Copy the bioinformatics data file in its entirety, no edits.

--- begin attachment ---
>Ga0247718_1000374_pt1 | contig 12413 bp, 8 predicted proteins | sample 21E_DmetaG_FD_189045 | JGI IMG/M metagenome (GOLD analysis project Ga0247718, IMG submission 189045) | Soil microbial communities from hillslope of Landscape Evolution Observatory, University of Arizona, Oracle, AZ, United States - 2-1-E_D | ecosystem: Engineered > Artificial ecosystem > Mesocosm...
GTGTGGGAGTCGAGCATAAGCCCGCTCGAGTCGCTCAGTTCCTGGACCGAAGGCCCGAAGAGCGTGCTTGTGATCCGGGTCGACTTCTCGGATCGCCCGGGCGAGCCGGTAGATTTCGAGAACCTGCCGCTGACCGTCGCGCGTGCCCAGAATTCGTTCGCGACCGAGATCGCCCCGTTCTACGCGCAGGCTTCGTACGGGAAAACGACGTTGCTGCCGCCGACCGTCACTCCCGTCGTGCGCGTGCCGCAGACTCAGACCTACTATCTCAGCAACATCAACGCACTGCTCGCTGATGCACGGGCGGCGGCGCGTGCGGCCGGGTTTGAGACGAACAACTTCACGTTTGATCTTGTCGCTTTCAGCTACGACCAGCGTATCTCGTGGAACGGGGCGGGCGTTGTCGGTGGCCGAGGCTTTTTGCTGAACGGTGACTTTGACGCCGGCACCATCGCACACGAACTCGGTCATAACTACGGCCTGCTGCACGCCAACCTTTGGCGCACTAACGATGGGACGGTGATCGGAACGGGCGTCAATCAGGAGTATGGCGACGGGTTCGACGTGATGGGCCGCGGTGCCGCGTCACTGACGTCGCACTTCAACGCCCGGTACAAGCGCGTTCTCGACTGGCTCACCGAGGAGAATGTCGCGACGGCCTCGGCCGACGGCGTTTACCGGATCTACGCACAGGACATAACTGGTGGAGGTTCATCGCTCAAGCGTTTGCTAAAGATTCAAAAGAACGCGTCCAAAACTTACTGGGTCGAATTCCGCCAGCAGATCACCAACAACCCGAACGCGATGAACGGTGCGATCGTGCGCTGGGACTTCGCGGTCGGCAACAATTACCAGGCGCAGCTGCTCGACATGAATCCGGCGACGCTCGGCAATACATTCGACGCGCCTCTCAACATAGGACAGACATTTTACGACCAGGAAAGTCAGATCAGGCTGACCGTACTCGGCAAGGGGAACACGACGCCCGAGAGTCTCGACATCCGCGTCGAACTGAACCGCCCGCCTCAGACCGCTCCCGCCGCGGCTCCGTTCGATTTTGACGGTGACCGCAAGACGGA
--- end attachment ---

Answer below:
>Ga0247718_1000374_pt1 | contig 12413 bp, 8 predicted proteins | sample 21E_DmetaG_FD_189045 | JGI IMG/M metagenome (GOLD analysis project Ga0247718, IMG submission 189045) | Soil microbial communities from hillslope of Landscape Evolution Observatory, University of Arizona, Oracle, AZ, United States - 2-1-E_D | ecosystem: Engineered > Artificial ecosystem > Mesocosm...
GTGTGGGAGTCGAGCATAAGCCCGCTCGAGTCGCTCAGTTCCTGGACCGAAGGCCCGAAGAGCGTGCTTGTGATCCGGGTCGACTTCTCGGATCGCCCGGGCGAGCCGGTAGATTTCGAGAACCTGCCGCTGACCGTCGCGCGTGCCCAGAATTCGTTCGCGACCGAGATCGCCCCGTTCTACGCGCAGGCTTCGTACGGGAAAACGACGTTGCTGCCGCCGACCGTCACTCCCGTCGTGCGCGTGCCGCAGACTCAGACCTACTATCTCAGCAACATCAACGCACTGCTCGCTGATGCACGGGCGGCGGCGCGTGCGGCCGGGTTTGAGACGAACAACTTCACGTTTGATCTTGTCGCTTTCAGCTACGACCAGCGTATCTCGTGGAACGGGGCGGGCGTTGTCGGTGGCCGAGGCTTTTTGCTGAACGGTGACTTTGACGCCGGCACCATCGCACACGAACTCGGTCATAACTACGGCCTGCTGCACGCCAACCTTTGGCGCACTAACGATGGGACGGTGATCGGAACGGGCGTCAATCAGGAGTATGGCGACGGGTTCGACGTGATGGGCCGCGGTGCCGCGTCACTGACGTCGCACTTCAACGCCCGGTACAAGCGCGTTCTCGACTGGCTCACCGAGGAGAATGTCGCGACGGCCTCGGCCGACGGCGTTTACCGGATCTACGCACAGGACATAACTGGTGGAGGTTCATCGCTCAAGCGTTTGCTAAAGATTCAAAAGAACGCGTCCAAAACTTACTGGGTCGAATTCCGCCAGCAGATCACCAACAACCCGAACGCGATGAACGGTGCGATCGTGCGCTGGGACTTCGCGGTCGGCAACAATTACCAGGCGCAGCTGCTCGACATGAATCCGGCGACGCTCGGCAATACATTCGACGCGCCTCTCAACATAGGACAGACATTTTACGACCAGGAAAGTCAGATCAGGCTGACCGTACTCGGCAAGGGGAACACGACGCCCGAGAGTCTCGACATCCGCGTCGAACTGAACCGCCCGCCTCAGACCGCTCCCGCCGCGGCTCCGTTCGATTTTGACGGTGACCGCAAGACGGA